The 100 sons of Samia - Part 7 - Agumen summons the termite clan
Janakwa was so distressed by the vengefulness and war-hunger of his brothers that he went,for a time, into the forest to be alone with God and Janakwa asked of god, “Great mother whose body is all and whose soul is love, please do not make my tribe into an agressor. I do not crave so much for the wealth or power of my people or for vengence against the wicked Agumen that I would trample upon the innocent bodies of Tetrapi woman and children. Nothing is more heavenly to me than peace and love between people and nothing more ignoble than violent conquest, destruction and murder”.
“Do not worry, sweet Janakwa”, said the great mother, “Your tribe will never become the bloody monster that you fear, for above all human qualities I value love most highly and thus, while I gave to each of your brothers a rare talent, to you I gave a magnificent heart, for a tribe needs a conscience as much as it needs heroes or chieftans or magic. Love is the wall that stands between humanity and the
wilderness. Without love, no spear or charm or army of any size can protect you against evil because, if you do not possess love, it means that evil has already conquered you.”
If Janakwa had shared Gods omniscience or foresight, he would not have worried because God knew that, at that moment, the Tetrapi, with the aid of an evil and unnatural force, were planning their attack upon Imekanaland.
Agumen had often dreamt of conquering the four tribes, but not, as was Samia's intention, to unite them, because a united people are strong and Agumen wanted the people whom he ruled over to be weak.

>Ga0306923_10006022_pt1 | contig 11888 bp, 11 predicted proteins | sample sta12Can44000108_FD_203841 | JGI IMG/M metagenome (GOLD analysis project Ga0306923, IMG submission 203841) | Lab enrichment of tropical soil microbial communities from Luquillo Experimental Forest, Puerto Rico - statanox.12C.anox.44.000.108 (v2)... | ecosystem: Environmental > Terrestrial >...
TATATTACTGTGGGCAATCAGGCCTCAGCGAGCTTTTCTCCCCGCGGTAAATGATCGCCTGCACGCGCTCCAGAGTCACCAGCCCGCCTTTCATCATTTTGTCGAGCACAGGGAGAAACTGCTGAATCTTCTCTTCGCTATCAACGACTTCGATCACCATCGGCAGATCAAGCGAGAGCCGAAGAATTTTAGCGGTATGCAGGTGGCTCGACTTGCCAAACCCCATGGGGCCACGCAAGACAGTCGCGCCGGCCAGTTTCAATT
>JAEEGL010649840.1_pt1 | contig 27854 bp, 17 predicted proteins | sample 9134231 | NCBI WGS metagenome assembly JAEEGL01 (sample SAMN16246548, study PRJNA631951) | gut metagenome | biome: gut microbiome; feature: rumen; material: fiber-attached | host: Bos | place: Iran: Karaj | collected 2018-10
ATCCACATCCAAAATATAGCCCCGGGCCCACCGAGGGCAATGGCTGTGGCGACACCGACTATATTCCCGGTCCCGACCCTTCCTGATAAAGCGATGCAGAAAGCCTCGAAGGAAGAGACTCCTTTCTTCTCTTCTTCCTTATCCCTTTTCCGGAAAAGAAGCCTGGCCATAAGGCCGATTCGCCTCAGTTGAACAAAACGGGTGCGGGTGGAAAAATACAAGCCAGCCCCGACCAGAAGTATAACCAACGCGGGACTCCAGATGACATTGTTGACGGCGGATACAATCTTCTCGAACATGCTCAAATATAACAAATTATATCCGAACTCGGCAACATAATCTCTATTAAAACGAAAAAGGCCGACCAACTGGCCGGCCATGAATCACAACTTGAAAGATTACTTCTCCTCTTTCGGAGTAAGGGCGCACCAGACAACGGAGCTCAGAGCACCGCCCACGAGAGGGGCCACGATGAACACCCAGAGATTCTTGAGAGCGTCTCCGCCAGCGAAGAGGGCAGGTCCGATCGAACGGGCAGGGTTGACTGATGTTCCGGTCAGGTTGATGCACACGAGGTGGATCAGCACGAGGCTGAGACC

Agumen had been given a small taste of power as chief of his tribe but rather than satiating him it only made him hungry for greater power. He desired the whole world beneath his heel and he would have done anything to attain it,even abandon the god of his ancestors, the great mother, and replace her sacred groves and springs with statues of her dark opponents, the Salix or demons, which he did although he could not do it openly and so he made high obsidian walls around his evil shrines which he said were to protect the sacred groves and springs and he forbade any except his most trusted warriors, to whom he also promised power, to enter the shrines and he made an evil law that all those with sickness and deformity should be taken into the walled shrines to be killed or else they would bring a curse upon the whole tribe and when there were not enough sick or deformed people to slaughter, he made another evil law that anyone judged to be possessed by evil spirits should be taken into the walled shrines and killed and, when they were killed, their blood was poured into giant stone drinking bowls and placed in front of four giant mosquito headed demon statues as an offering in return for power and, nightly, by the light of blazing torches, he knelt before the stone Salix and pleaded with them to grant him the power to rule over the four tribes and nightly the blood would seem to magically drain from the giant bowls until one night Agumen had a terrible nightmare of a volcano rising out of the earth and spewing red-hot blood over the land of the four tribes and he heard many voices whisper “Hail to Agumen the Termite king” and, when he awoke, he and the other Tetrapi villagers were all shocked and terrified to see that a giant termite mound as great as a mountain had risen in the west, beyond the village, and, out of the mound, came marching an army of armour clad, termite-men who came and kneeled before the wicked Agumen and called him their king.
“We are the termite men. We are the biting mandibles of evil. We are the burning acid of hate. Eating away at gods world. Building a mountain of death!”, chanted the termite
warriors as they did a terrifying war dance.
But, when Shilakwa saw the evil Termite men he was filled with horror and a voice within Shilakwas head, the voice of the loving eternal mother, said: “You have lied to your family,
friends and tribe, Shilakwa but at least be true to yourself. You know that this is wrong. These Termite men have been summoned to kill your tribe; your brothers and your parents. You cannot let that happen. You must tell your people the truth. You must warn them!”.